On the evening of the 13th of May we had a phone call, the one you all dread to get, the call that someone you love is in hospital fighting for their life due to an accident. When we first heard that my brother had been involved in an RTA whilst on his motorbike there was a lot of swearing, second guessing that he was driving without care (though that wasn't his style - not on a bike at least). Rushing to the QMC in Nottingham it unfolded that he was in fact the victim of careless driving, a driver had lost control and ran him over whilst he was stationary in traffic on his bike. As I stared down at him whilst he was hooked up to more tubes than you can think possible, saying that yes indeed he was Karl and I did recognise him as my brother, I was terrified and unsure of what would happen next, distraught at the thought of him seeing this hunk of metal coming at him and unable to do anything about it and the horror he must have felt. He was unable to breathe on his own, with two punctured lungs, two broken legs, lacerated spleen & liver, broken elbow, wrist, collar bones, shoulder blade, nose and various ribs and untold brain damage, the prognosis did not look good. The important thing though was that he was there, in hospital, receiving treatment quickly because of the actions of the Lincs&Notts air ambulance team, had they not been there he most definitely would not be lying on the bed getting amazing 24 hour care from the team at QMC in Nottingham.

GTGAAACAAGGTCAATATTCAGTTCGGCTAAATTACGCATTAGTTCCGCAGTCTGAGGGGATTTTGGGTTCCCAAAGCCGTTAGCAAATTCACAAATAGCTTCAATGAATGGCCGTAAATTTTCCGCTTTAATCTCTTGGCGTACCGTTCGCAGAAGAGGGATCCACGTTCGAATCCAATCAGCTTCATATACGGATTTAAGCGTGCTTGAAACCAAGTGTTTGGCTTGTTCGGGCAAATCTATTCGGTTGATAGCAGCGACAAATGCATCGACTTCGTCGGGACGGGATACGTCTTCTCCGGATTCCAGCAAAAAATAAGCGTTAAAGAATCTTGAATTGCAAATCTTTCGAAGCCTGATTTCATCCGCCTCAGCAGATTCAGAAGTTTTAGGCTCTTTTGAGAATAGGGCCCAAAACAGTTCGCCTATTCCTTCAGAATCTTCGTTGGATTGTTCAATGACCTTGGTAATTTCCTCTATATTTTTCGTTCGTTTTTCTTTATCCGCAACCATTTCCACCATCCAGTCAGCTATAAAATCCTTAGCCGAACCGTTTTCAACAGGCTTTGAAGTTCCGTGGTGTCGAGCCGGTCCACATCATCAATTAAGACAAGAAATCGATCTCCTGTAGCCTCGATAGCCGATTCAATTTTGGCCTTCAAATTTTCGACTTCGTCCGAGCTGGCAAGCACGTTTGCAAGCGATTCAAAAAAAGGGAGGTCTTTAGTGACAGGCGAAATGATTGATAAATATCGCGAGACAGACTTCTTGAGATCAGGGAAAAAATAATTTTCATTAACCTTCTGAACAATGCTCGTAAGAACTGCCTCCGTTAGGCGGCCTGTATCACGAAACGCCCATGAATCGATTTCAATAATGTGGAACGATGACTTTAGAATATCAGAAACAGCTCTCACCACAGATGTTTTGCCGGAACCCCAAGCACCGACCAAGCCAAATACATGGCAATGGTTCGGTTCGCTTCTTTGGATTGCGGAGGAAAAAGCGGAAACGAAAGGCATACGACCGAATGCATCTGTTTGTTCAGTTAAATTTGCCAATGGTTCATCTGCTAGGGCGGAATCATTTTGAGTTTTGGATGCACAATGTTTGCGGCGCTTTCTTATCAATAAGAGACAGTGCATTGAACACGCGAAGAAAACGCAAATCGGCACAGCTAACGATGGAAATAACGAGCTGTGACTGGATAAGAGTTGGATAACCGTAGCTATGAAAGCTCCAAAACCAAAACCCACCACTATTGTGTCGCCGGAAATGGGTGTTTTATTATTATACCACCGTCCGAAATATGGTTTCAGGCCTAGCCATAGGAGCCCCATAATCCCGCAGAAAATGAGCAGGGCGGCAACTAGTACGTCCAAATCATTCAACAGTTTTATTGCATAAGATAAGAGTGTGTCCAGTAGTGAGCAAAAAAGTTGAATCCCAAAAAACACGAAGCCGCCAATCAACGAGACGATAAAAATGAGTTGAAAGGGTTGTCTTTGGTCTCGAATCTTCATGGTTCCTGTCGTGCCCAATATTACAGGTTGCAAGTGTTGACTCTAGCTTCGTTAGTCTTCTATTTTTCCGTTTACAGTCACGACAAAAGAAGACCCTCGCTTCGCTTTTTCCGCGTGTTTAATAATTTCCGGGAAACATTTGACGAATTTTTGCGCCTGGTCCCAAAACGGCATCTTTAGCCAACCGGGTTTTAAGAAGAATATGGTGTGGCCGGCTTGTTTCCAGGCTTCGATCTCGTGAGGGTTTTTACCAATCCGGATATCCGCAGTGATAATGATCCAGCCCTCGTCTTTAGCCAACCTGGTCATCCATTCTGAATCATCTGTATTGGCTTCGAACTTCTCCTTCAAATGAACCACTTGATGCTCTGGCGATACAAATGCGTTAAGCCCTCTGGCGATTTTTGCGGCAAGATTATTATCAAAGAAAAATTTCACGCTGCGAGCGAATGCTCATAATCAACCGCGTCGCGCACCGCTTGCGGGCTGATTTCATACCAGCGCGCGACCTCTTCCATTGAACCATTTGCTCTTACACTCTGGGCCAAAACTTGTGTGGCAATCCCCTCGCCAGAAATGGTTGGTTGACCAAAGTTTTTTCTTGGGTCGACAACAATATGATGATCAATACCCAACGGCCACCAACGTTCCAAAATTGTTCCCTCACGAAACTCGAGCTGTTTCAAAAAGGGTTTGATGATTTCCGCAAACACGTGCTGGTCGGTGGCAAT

As the weeks went on we saw our Karl progressively get better. From the first breath he took independently - which was as wonderous as watching our own children breathe when tiny babies, to the first squeeze of a hand, then onto the opening of eyes, the first look of recognition even though he couldn't speak and then onto the random stream of words and slowly moving to organised speech. The most special of days came when out of the blue on a visit he saw me, clung on to me and said how much he missed me, I can't describe the relief and joy, he was going to be ok. Nearly 3 months on he is wheeling himself about in his wheel chair, working on walking with a frame and is nearly his old self again-just the memory of a goldfish to sort out.
Now that he is out of the woods and proving to us the wonder of medical science and human spirit, it is time for us to give back. It costs £3000 every time the air ambulance saves a life, we'd like to raise as much as we can towards that figure so that others can be saved by such a phenomenal service. At the end of August we undertook a long distance challenge walk taking in the beauty and history of Derbyshire. 60 miles in 4 days up hill and down dale, we were overwhelmed by people's generosity and thank everyone.
Now that the hard work is done we are now planning phase 2 of our fundraising. We are going to organise a 1950s dance in Whaley Bridge with all the proceeds topping up our air ambulance pot of money. We are just working out the fine details and then will update everyone.
Rebecca & Ian